EU plans ambitious new laws to phase out Fossil Fuels

The European Union is planning new laws to phase out coal as an electricity source and wean their economy off fossil fuels as well as imposing tariffs on polluting imports

The European Commission’s package of around a dozen legislative proposals, expected on Wednesday, is designed to cut the emissions of planet-warming gases and meet an ambitious climate goal, of cutting its emissions of greenhouse gases by 55 percent by 2030, compared to 1990 levels.

The proposals, known as “Fit for 55,” will take many months to negotiate among the 27 member countries and the European Parliament before becoming law.

The most contentious element is something called a border carbon adjustment tax. It would impose tariffs on the greenhouse gas emissions associated with products imported from outside the European Union and, in effect, would protect European companies from goods made in countries with less stringent climate policies.

Read also: Nigeria can’t be a fossil fuel economy in a world of net-zero carbon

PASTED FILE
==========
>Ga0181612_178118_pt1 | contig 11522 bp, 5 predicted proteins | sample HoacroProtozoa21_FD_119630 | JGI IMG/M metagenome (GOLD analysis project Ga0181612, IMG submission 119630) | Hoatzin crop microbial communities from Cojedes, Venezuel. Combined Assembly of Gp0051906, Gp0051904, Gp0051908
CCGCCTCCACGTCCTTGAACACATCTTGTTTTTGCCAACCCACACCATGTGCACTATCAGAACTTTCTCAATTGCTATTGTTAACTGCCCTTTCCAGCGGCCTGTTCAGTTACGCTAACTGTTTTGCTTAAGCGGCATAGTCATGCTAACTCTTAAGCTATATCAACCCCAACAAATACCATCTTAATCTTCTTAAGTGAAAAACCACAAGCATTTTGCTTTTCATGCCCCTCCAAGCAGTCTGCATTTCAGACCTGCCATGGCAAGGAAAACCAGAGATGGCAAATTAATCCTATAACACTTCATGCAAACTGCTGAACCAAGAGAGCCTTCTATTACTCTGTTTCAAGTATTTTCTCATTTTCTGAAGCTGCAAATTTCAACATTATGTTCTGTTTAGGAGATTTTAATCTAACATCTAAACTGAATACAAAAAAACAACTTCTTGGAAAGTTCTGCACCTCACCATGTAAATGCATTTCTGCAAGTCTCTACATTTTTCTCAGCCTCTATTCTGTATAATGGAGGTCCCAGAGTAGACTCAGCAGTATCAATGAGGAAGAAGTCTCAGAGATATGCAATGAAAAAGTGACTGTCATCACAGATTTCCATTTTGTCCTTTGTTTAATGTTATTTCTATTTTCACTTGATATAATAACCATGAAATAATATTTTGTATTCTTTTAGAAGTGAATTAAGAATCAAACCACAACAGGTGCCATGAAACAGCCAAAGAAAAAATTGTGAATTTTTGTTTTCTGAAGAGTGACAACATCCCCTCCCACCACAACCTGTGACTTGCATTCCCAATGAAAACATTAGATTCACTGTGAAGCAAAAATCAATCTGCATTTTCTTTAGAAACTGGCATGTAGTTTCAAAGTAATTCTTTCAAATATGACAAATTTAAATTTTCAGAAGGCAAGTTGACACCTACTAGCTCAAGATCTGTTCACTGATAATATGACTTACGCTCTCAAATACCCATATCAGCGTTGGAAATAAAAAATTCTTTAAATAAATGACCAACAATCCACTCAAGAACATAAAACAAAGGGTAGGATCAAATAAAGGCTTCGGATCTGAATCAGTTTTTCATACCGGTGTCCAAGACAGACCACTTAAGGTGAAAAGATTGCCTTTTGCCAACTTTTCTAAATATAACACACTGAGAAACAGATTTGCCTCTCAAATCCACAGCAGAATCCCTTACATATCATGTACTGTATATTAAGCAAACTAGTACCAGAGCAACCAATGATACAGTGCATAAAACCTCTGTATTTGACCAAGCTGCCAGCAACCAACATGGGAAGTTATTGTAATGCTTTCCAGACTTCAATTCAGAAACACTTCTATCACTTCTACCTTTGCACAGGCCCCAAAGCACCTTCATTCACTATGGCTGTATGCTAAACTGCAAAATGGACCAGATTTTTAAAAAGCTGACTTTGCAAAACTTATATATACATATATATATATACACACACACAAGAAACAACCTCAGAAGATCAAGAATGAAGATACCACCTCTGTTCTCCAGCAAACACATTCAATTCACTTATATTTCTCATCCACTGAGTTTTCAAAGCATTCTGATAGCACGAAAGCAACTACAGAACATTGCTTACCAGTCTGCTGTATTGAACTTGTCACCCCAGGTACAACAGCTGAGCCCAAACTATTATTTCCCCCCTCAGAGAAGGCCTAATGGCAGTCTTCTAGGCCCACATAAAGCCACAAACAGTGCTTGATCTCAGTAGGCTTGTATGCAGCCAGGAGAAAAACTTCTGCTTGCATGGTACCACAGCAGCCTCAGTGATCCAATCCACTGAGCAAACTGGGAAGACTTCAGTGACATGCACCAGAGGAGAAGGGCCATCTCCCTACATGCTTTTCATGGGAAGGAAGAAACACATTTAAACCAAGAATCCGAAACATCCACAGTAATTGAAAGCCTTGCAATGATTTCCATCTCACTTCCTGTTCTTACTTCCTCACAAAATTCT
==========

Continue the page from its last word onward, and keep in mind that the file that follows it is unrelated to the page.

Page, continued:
This carbon border tax could not only shake up global trade and invite a dispute over protectionism in the World Trade Organization, it could also create new diplomatic fault lines ahead of international climate talks taking place in Glasgow in November according to the New York Times.

The gathering in Glasgow is an important moment for big emitter-nations to show what they will do to address the emissions of greenhouse gases that have set the world on a path to dangerous warming. Scientists have said the world as a whole needs to halve emissions by 2030, which would require history’s biggest polluters, namely the United States and Europe, to make the sharpest, swiftest cuts.

The timing of the European draft legislation is key, designed to highlight Europe’s position on advancing climate policies and put pressure on other major emitters, including China and the United States.

“This will be the first attempt to say that it’s not only numbers we commit to, but we have a set of policies, very precise policies,” Laurence Tubiana, the head of the European Climate Foundation and the former chief climate negotiator for France in the United Nations climate talks, to the New York Times in an emailed statement.

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